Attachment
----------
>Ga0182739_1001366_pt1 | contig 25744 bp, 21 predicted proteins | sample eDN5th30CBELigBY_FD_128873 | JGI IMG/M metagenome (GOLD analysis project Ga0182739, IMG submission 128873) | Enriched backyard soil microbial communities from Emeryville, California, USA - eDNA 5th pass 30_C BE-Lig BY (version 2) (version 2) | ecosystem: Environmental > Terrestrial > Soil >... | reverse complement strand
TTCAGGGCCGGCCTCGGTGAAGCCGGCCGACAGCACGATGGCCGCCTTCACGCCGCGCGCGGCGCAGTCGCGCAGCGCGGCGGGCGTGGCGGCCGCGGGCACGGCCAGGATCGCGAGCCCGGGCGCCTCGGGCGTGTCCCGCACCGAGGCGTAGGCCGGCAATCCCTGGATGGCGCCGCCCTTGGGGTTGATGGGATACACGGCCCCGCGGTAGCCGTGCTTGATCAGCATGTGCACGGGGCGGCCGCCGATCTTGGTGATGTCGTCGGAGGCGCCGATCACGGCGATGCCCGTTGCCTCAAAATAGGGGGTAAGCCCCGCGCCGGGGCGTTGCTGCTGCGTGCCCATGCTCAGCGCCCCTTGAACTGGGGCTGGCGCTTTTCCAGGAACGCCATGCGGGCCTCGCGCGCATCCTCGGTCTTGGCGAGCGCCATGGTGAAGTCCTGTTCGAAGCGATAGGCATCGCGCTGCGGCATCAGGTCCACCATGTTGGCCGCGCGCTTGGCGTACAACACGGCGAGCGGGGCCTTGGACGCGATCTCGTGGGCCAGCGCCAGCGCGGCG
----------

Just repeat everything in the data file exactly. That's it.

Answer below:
>Ga0182739_1001366_pt1 | contig 25744 bp, 21 predicted proteins | sample eDN5th30CBELigBY_FD_128873 | JGI IMG/M metagenome (GOLD analysis project Ga0182739, IMG submission 128873) | Enriched backyard soil microbial communities from Emeryville, California, USA - eDNA 5th pass 30_C BE-Lig BY (version 2) (version 2) | ecosystem: Environmental > Terrestrial > Soil >... | reverse complement strand
TTCAGGGCCGGCCTCGGTGAAGCCGGCCGACAGCACGATGGCCGCCTTCACGCCGCGCGCGGCGCAGTCGCGCAGCGCGGCGGGCGTGGCGGCCGCGGGCACGGCCAGGATCGCGAGCCCGGGCGCCTCGGGCGTGTCCCGCACCGAGGCGTAGGCCGGCAATCCCTGGATGGCGCCGCCCTTGGGGTTGATGGGATACACGGCCCCGCGGTAGCCGTGCTTGATCAGCATGTGCACGGGGCGGCCGCCGATCTTGGTGATGTCGTCGGAGGCGCCGATCACGGCGATGCCCGTTGCCTCAAAATAGGGGGTAAGCCCCGCGCCGGGGCGTTGCTGCTGCGTGCCCATGCTCAGCGCCCCTTGAACTGGGGCTGGCGCTTTTCCAGGAACGCCATGCGGGCCTCGCGCGCATCCTCGGTCTTGGCGAGCGCCATGGTGAAGTCCTGTTCGAAGCGATAGGCATCGCGCTGCGGCATCAGGTCCACCATGTTGGCCGCGCGCTTGGCGTACAACACGGCGAGCGGGGCCTTGGACGCGATCTCGTGGGCCAGCGCCAGCGCGGCG